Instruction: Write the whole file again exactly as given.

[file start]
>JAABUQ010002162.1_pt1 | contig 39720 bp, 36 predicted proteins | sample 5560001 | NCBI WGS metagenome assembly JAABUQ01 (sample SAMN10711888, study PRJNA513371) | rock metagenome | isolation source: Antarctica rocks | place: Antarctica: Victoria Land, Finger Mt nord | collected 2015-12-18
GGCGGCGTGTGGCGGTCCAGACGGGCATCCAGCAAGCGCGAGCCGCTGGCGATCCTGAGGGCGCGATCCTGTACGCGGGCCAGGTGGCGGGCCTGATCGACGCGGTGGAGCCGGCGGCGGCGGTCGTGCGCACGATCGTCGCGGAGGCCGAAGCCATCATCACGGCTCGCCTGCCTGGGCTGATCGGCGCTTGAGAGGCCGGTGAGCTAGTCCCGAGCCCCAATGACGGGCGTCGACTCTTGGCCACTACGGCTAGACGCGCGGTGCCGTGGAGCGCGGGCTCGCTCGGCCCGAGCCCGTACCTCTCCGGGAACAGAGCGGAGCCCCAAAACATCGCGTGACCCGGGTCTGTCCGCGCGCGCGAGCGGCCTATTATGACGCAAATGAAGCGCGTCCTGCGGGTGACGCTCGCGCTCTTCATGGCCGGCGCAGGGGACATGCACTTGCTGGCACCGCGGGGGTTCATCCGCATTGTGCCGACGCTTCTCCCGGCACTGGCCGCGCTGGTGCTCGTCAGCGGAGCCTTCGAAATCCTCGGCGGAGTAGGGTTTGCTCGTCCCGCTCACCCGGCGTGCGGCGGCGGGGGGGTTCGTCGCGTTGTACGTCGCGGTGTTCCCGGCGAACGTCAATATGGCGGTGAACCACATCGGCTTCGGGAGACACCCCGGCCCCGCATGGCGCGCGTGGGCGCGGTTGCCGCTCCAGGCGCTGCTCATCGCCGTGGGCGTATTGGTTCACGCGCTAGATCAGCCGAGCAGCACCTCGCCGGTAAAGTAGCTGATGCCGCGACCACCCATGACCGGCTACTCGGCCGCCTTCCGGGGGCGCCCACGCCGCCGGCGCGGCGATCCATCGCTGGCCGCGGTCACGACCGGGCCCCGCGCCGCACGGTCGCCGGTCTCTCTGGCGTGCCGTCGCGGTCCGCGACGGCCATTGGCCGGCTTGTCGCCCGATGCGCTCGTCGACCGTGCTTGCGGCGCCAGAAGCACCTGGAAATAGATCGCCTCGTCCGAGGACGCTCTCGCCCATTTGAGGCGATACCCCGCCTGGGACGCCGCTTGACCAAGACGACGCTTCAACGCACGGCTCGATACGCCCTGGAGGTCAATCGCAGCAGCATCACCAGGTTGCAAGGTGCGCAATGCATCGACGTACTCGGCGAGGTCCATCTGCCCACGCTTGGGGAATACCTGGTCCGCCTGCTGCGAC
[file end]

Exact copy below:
>JAABUQ010002162.1_pt1 | contig 39720 bp, 36 predicted proteins | sample 5560001 | NCBI WGS metagenome assembly JAABUQ01 (sample SAMN10711888, study PRJNA513371) | rock metagenome | isolation source: Antarctica rocks | place: Antarctica: Victoria Land, Finger Mt nord | collected 2015-12-18
GGCGGCGTGTGGCGGTCCAGACGGGCATCCAGCAAGCGCGAGCCGCTGGCGATCCTGAGGGCGCGATCCTGTACGCGGGCCAGGTGGCGGGCCTGATCGACGCGGTGGAGCCGGCGGCGGCGGTCGTGCGCACGATCGTCGCGGAGGCCGAAGCCATCATCACGGCTCGCCTGCCTGGGCTGATCGGCGCTTGAGAGGCCGGTGAGCTAGTCCCGAGCCCCAATGACGGGCGTCGACTCTTGGCCACTACGGCTAGACGCGCGGTGCCGTGGAGCGCGGGCTCGCTCGGCCCGAGCCCGTACCTCTCCGGGAACAGAGCGGAGCCCCAAAACATCGCGTGACCCGGGTCTGTCCGCGCGCGCGAGCGGCCTATTATGACGCAAATGAAGCGCGTCCTGCGGGTGACGCTCGCGCTCTTCATGGCCGGCGCAGGGGACATGCACTTGCTGGCACCGCGGGGGTTCATCCGCATTGTGCCGACGCTTCTCCCGGCACTGGCCGCGCTGGTGCTCGTCAGCGGAGCCTTCGAAATCCTCGGCGGAGTAGGGTTTGCTCGTCCCGCTCACCCGGCGTGCGGCGGCGGGGGGGTTCGTCGCGTTGTACGTCGCGGTGTTCCCGGCGAACGTCAATATGGCGGTGAACCACATCGGCTTCGGGAGACACCCCGGCCCCGCATGGCGCGCGTGGGCGCGGTTGCCGCTCCAGGCGCTGCTCATCGCCGTGGGCGTATTGGTTCACGCGCTAGATCAGCCGAGCAGCACCTCGCCGGTAAAGTAGCTGATGCCGCGACCACCCATGACCGGCTACTCGGCCGCCTTCCGGGGGCGCCCACGCCGCCGGCGCGGCGATCCATCGCTGGCCGCGGTCACGACCGGGCCCCGCGCCGCACGGTCGCCGGTCTCTCTGGCGTGCCGTCGCGGTCCGCGACGGCCATTGGCCGGCTTGTCGCCCGATGCGCTCGTCGACCGTGCTTGCGGCGCCAGAAGCACCTGGAAATAGATCGCCTCGTCCGAGGACGCTCTCGCCCATTTGAGGCGATACCCCGCCTGGGACGCCGCTTGACCAAGACGACGCTTCAACGCACGGCTCGATACGCCCTGGAGGTCAATCGCAGCAGCATCACCAGGTTGCAAGGTGCGCAATGCATCGACGTACTCGGCGAGGTCCATCTGCCCACGCTTGGGGAATACCTGGTCCGCCTGCTGCGAC